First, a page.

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Earlier this month the United Nations published data which showed that India would surpass China as the world’s most populous country by 2023. Even more, India will keep on widening the gap. While India will have 1.412 billion people by the end of 2022 compared to China’s 1.426 billion, by 2050, China will shrink to 1.317 billion while India will rise to touch 1.668 billion.
At around the same time, many Indian politicians, especially from the ruling Bharatiya Janata Party were discussing how to control India’s population. On Friday, for example, BJP MP Ravi Kishan claimed he was going to introduce a private member’s bill in the Lok Sabha to “bring the population under control”.
Wild goose chase
Earlier on July 11, World Population Day, Union minister Giriraj Singh had made a demand for a population control law, arguing that its big population was holding India back from becoming a “vishwa guru” or world leader.
At the same time, Uttar Pradesh Chief Minister Adityanath argued that any efforts at population control should ensure that there is no “population imbalance”, referring to a common Hindutva fear that any measures at population control will result in Muslim birth rates outstripping the corresponding figure for Hindus.
As is clear, there is a lot to unpack when it comes to Indian attitudes to population control. There is a long history of the government worrying that high growth rates will hold back India’s development. At the same time, this is accompanied by majoritarian fear mongering around minority birth rates.
Wrong end of the stick
In the end, both of these fears are based on a poor understanding of how growth rates will play out and, even more fundamentally, that population by itself could be an asset for a country.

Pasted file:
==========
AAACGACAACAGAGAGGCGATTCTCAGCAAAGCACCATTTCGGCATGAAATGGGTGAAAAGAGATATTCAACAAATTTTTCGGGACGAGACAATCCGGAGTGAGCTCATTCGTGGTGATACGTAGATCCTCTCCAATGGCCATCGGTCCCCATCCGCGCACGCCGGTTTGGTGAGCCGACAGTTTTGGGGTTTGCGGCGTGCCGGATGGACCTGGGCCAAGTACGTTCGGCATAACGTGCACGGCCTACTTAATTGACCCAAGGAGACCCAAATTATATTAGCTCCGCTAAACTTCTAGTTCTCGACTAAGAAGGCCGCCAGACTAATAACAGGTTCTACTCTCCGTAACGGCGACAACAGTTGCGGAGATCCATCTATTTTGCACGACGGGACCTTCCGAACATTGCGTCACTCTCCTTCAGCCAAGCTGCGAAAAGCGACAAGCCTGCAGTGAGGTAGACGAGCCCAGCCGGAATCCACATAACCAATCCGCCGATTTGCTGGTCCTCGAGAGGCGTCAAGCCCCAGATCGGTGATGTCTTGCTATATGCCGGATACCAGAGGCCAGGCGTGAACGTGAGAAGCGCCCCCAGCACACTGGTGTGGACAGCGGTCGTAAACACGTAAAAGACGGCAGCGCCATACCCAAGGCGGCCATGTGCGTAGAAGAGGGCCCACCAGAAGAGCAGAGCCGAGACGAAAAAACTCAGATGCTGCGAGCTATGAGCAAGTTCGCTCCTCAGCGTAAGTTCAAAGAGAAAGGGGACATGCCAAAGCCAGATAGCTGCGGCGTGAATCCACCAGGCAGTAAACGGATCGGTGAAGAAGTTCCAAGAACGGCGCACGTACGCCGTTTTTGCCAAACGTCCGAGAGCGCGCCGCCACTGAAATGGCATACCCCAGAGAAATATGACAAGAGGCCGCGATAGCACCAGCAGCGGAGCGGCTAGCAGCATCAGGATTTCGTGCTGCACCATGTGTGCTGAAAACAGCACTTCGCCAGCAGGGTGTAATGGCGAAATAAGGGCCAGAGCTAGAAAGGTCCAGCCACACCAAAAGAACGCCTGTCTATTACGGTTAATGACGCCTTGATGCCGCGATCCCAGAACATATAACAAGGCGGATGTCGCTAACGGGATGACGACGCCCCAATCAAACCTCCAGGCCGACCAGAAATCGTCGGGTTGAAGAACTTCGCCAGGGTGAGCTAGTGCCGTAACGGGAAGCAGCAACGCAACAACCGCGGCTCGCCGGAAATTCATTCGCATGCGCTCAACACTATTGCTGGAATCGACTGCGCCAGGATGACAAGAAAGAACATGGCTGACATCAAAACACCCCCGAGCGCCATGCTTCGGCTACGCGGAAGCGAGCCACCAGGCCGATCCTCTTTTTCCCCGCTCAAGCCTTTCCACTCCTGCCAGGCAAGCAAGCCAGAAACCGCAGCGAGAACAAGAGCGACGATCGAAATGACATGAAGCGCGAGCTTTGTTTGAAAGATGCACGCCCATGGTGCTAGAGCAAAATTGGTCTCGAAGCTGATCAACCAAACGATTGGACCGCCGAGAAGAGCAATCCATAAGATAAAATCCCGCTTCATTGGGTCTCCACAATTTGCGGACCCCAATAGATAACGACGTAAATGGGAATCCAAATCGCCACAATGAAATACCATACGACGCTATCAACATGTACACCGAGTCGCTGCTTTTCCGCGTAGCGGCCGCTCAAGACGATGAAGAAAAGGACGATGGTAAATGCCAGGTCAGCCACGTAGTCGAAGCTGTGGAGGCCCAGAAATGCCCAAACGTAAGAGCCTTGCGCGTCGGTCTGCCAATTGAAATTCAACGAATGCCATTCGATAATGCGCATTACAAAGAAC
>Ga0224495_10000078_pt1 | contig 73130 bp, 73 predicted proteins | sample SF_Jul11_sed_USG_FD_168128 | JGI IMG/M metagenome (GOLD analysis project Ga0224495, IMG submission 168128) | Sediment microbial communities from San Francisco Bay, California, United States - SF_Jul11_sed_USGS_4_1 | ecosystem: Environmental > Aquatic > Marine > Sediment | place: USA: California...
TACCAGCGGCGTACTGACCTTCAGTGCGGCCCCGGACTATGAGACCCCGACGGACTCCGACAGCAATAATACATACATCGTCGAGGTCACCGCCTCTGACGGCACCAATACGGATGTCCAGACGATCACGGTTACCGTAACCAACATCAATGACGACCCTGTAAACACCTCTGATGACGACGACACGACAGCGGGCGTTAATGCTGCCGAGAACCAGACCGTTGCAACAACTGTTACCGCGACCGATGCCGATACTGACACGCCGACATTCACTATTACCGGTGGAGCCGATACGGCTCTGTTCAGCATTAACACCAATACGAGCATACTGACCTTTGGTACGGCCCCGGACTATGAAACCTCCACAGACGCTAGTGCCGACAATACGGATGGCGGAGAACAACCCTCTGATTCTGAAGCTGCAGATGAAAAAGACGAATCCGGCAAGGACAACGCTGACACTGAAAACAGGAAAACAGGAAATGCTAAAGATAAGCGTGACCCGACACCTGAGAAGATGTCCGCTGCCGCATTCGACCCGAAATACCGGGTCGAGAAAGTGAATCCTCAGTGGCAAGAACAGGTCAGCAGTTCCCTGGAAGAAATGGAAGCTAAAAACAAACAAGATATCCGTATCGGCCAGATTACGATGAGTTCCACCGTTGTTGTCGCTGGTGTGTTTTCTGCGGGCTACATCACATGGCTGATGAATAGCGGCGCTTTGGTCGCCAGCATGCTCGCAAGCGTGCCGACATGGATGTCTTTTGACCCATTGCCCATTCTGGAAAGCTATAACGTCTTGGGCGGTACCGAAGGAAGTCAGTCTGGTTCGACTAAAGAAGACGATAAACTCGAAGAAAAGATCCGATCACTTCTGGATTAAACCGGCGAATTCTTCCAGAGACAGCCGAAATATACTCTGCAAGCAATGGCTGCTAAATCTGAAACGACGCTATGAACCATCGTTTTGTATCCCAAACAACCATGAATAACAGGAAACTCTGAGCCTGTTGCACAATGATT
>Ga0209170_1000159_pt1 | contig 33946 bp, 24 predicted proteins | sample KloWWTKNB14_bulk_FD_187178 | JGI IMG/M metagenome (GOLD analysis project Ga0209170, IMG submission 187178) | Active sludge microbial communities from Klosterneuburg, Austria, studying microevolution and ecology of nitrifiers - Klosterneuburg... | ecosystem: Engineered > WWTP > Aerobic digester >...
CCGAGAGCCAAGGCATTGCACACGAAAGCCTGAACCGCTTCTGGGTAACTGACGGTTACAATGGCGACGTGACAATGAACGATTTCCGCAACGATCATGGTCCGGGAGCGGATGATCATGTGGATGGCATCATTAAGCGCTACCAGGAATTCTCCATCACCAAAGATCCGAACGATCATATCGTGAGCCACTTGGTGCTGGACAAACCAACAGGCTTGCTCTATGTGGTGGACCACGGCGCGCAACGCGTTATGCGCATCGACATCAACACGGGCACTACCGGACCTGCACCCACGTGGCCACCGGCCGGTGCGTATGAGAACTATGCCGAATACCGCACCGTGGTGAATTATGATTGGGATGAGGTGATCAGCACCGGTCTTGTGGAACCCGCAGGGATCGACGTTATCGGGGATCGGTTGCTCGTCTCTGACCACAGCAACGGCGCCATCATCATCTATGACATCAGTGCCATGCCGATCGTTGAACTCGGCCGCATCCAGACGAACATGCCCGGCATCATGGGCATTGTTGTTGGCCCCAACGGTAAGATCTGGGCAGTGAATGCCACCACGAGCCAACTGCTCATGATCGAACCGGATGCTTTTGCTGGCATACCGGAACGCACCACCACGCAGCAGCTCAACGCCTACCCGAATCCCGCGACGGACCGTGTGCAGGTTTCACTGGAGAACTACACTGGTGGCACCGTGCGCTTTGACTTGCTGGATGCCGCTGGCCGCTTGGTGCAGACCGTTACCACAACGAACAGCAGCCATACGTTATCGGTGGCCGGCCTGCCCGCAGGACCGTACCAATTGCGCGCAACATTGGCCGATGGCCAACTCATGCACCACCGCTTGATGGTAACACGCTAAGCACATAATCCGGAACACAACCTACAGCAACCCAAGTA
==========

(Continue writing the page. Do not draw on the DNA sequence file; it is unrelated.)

For one, India’s birth rates have already dropped significantly. The total fertility rate or the average number of children born to a woman over her lifetime has halved since 1990. In fact, latest data from the National Family Health Survey shows that India’s total fertility rate is currently at two – below replacement level. This means that eventually, India’s population will not only stabilise, it will fall, since new births will not be able to match deaths.
Similarly, data does not support the right-wing political claims that Hindus will be reduced to a minority in India. In fact, between 2005-’06 and 2019-’21, the reduction in fertility was the highest among Muslims, compared to other religious groups. As numerous studies have shown, projections of India’s Muslim population overtaking Hindus is not based on fact.
In fact by expending so much time and energy discussing population control, India is missing the wood for the trees. India’s problem isn’t that its population is too large, but that the population is not being put to productive use. In effect, India is wasting its demographic dividend – the “potential resulting from a country’s working-age population being larger than its non-working-age population”.